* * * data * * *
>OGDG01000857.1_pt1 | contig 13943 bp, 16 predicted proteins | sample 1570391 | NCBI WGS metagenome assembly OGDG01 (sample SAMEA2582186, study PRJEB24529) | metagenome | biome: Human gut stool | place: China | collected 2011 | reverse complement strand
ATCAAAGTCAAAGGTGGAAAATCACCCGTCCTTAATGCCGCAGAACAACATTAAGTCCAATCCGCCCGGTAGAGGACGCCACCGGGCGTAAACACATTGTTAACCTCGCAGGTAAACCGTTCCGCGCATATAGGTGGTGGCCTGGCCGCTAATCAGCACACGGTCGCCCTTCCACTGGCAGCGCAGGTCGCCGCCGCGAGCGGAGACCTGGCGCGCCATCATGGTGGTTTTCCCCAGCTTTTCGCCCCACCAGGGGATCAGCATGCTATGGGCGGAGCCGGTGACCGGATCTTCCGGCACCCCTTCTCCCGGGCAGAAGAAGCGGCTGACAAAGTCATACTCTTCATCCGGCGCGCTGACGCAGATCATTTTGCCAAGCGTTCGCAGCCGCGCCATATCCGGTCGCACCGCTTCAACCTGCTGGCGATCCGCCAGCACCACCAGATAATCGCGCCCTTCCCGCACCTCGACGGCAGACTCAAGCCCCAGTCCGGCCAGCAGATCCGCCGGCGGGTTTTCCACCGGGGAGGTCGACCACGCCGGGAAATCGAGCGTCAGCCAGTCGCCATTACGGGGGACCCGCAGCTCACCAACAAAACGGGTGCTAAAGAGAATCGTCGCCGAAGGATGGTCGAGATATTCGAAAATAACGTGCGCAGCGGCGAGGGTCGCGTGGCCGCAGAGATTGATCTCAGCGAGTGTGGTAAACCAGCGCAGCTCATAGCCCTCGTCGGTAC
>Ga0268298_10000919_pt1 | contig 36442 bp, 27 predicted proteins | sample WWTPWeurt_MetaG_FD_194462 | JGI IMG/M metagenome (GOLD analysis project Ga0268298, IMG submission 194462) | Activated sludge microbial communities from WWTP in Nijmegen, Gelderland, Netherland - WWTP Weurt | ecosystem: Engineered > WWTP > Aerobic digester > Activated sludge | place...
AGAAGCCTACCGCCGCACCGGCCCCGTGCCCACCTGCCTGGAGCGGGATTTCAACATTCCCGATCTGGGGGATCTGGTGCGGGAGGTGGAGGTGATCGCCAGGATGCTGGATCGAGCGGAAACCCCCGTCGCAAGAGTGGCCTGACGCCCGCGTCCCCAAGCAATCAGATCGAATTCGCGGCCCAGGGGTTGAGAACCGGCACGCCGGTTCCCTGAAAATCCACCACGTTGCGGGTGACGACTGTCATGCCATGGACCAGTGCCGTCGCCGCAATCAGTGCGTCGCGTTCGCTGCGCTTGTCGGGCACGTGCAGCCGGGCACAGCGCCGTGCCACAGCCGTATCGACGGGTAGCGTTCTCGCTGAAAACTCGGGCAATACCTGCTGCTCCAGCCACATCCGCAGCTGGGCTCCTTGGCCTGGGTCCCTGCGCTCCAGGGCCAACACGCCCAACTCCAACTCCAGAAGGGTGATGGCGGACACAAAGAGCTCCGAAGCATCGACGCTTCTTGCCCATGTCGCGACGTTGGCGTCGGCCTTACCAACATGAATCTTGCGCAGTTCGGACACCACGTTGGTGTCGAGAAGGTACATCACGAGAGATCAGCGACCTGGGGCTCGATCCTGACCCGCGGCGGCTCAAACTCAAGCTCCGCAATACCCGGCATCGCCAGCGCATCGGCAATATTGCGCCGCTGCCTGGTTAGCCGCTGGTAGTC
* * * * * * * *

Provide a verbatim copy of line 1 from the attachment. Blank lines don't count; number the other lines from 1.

>OGDG01000857.1_pt1 | contig 13943 bp, 16 predicted proteins | sample 1570391 | NCBI WGS metagenome assembly OGDG01 (sample SAMEA2582186, study PRJEB24529) | metagenome | biome: Human gut stool | place: China | collected 2011 | reverse complement strand